JAMES CLARK ROSS (1800-1862)
The Chronometer of HMS Erebus used by Captain Ross on the voyage of the Erebus and Terror to the Antarctic in 1839-1843.
An early Victorian Eight-Day Royal Greenwich Observatory marine chronometer. ARNOLD & DENT No. 1212 (circa 1839). The silvered dial signal ARNOLD & DENT 84 Strand, London, No. 1212, Roman hour numerals, subsidiary second dial (at VI) with Arabic numerals and inscribed "with AIRY'S COMPENSATION" and the Government Mark up-and-down dial (at XII) inscribed "UP 1-2-3-4-5-6-WIND all hands of blued steel, main frame assembly carry fusée, barrel and centre wheel, the top plate inscribed with the Government Mark, sub-frame assembly carrying the remainder of the train, Earnshaw escarpment, cut bimetallic Pennington format balance with AIRY'S COMPENSATION, blued steel helical balance spring, dovetail spring detent with jewelled locking strone to side with convex glass, gimballed in brass bound three-tier mahogany box (probably later), mother-of-pearl disc (unsigned) to front of middle section, trade label of NEGUS NAUTICAL INSTRUMENTS 69 PEARL STREET, NEW YORK on inside, flush recessed brass handles.
Dial diameter 112mm.: Box 120mm. square
Sub-frame assembly: This is numbered 1212 in three places
a. underside of bottom plate
b. on balance cock
c. on balance cock support
Main frame: This carries the frame maker punch T.G.W
Dial: is numbered 1212 on the reverse. The AIRY'S COMPENSATION, a later adaption named after the astronomer royal, was fitted between 15 Nov. 1882 and 15. January 1883.
AN IMPORTANT POLAR CHRONOMETER -- ONE OF THE FIRST TO BE USED TO NAVIGATE ANTARCTIC WATERS AND PLOT THE COASTLINE OF THE ANTARCTIC CONTINENT.
In 1838 John Barrow and the Admiralty planned a special expedition to the Antarctic, refitting two bomb vessels for Polar use. Ross, with his experience og Arctic navigation and his skill at magnetic observations, was the obvious choice to lead the expedition. He was appointed to the command of the Erebus on 8 April 1839 with Captain Francis Crozier appointed to the Terror. The two ships were refitted with final inspections by the Admiralty on 2 September 1839. The chronometer was released to the Erebus on 30 August and the ships sailed on 5 October for Tasmania, stopping at Kerguelen Island before arriving in Hobart on 16 August 1840. By 1 January 1841, the expedition had crossed the Antarctic Circle, pushed through the ice and sailed into the sea that would be named for Ross, planting a flag on Possession Island, and claiming the Antarctic coastline of 'Victoria Land', and naming the volcanoes on 'Ross Island' Mount Erebus and Mount Terror. The two vessels continued along the Ice Barrier (which came to be known as the Ross Ice Shelf) looking for an opening until well into February and then returned to the Derwent River, Hobart. The following November they set off south again and despite heavy ice reached the Ice Shelf by February, again sailing eastwards. By March Ross was forced to sail north, until a collision forced them to retreat to the Falklands for repairs to Erebus over the winter. In December 1842 Ross tried again to go south but could not penetrate the pack, and headed home, arriving in Folkestone on 4 September, 1843.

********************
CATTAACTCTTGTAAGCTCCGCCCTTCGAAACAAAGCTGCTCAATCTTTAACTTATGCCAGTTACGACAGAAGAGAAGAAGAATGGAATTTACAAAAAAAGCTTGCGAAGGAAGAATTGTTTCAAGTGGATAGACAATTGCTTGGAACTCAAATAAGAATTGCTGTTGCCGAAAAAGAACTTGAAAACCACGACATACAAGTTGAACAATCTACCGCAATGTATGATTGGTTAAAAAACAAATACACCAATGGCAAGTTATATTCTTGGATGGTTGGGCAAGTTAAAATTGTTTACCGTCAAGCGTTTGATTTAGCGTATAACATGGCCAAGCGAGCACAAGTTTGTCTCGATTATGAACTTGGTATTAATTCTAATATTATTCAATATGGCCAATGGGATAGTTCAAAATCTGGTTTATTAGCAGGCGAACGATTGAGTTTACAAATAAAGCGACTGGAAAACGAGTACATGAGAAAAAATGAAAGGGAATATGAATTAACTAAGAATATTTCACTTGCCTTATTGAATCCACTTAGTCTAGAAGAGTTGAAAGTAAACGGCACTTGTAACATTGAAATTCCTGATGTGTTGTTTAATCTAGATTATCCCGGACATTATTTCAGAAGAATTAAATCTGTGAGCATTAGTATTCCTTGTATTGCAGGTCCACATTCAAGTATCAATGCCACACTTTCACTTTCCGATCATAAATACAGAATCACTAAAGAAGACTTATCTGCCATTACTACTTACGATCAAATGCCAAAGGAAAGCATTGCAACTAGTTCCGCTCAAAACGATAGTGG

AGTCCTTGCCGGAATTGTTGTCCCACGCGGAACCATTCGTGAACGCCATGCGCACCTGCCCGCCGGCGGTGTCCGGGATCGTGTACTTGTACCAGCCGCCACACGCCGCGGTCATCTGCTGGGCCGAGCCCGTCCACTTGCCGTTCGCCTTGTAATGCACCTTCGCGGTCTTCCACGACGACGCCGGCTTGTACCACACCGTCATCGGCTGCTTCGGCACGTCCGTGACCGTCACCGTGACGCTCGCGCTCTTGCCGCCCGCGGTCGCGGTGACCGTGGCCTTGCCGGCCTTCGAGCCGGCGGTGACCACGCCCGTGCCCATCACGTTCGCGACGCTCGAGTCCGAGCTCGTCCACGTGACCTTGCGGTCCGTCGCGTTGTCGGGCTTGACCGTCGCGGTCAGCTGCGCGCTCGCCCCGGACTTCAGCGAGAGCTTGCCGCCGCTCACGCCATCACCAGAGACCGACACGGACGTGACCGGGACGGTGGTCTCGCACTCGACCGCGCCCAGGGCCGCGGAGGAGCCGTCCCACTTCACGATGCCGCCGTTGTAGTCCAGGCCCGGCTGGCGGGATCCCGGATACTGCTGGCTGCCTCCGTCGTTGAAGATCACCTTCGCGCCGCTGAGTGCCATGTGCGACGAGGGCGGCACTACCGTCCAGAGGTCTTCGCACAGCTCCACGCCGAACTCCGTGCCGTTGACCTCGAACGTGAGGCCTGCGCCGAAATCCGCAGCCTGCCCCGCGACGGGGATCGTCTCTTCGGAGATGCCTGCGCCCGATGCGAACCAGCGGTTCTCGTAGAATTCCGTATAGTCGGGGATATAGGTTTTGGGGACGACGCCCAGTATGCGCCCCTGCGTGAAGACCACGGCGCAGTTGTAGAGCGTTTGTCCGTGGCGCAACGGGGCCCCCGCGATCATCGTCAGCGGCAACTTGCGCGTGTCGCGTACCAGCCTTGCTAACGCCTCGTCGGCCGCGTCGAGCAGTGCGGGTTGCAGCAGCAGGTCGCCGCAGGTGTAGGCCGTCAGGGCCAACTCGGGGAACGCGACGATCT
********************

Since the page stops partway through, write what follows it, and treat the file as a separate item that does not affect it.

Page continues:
The chronometer was returned to the Admiralty from the Terror on 13 September 1843. The voyage had lasted 4 years and 5 months, during which the ships had surveyed large areas of the Antarctic, had taken magnetic readings, gathered oceanographic data and large collections of botanical and ornithological specimens (under the guidance of the assistant surgeon Joseph Hooker).
The chronometer played an important role in the development of navigation in the 19th century. The introduction of accurate clocks by Harrison in the late 18th century allowed mariners to calculate their position of longitude to an accuracy of a few nautical miles, a considerable improvement on using lunar tables. Ross's expedition was fitted out with scientific instruments of the highest quality to fulfil the Royal Society's demanding scientific program (outlined in their 100-page volume), which, aided by Ross's 'well-known scrupulosity and exactness in their use', were confidently expected to deliver results. The expedition's results were published by Sabine over the twenty-five years following their return. In spite of their ambitions, inadequate instruments were later blamed for errors in their oceanogrpahical findings.
This particular chronometer was subsequently used by the Admiralty in a number of vessels with spells in HMS Plymouth, and extensive use on the schooner Gulnare from 1849-1865. The schooner was a surveying vessel under the command of Admiral H W Bayfield, which mapped and charted the eastern seaboard of Canada and the Great Lakes. In 1883 the chronometer was in use on HMS Northampton, under the command of Admiral McClintock, the very same Admiral McClintock who had helped discover the fate of the the Erebus and Terror on Sir John Franklin's Last Expedition.